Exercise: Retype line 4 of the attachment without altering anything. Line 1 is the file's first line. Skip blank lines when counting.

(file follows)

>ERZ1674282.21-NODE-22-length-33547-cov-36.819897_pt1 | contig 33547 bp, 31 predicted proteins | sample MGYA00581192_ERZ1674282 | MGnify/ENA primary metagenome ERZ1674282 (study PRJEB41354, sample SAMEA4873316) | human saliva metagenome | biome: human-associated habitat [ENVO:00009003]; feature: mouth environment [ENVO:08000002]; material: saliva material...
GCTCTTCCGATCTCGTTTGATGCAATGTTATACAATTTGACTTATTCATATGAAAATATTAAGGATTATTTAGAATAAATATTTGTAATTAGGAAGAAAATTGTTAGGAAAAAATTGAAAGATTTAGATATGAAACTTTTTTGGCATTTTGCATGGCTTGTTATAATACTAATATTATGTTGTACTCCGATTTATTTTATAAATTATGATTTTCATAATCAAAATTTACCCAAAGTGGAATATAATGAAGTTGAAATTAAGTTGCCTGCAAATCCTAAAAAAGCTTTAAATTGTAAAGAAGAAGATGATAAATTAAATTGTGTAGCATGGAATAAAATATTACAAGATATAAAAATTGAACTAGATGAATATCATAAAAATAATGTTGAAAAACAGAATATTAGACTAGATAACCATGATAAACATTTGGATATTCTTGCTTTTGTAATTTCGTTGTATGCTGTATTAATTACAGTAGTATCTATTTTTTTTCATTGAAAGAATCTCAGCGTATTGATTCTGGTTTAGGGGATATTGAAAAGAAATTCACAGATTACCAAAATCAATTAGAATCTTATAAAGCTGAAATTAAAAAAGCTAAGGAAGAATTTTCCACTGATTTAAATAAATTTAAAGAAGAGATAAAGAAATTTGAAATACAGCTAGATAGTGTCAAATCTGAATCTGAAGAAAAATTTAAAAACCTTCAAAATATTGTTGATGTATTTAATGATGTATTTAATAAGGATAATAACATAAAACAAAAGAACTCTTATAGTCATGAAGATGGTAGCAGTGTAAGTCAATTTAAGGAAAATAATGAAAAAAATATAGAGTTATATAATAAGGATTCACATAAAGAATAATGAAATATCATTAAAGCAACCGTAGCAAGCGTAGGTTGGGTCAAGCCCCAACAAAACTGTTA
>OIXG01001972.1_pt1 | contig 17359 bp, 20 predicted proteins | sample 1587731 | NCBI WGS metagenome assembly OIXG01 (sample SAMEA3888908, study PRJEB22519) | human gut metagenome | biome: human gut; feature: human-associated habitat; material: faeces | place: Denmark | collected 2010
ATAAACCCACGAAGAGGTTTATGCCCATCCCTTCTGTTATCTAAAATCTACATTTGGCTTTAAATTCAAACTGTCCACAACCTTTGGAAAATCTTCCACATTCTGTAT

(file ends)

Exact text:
ATAAACCCACGAAGAGGTTTATGCCCATCCCTTCTGTTATCTAAAATCTACATTTGGCTTTAAATTCAAACTGTCCACAACCTTTGGAAAATCTTCCACATTCTGTAT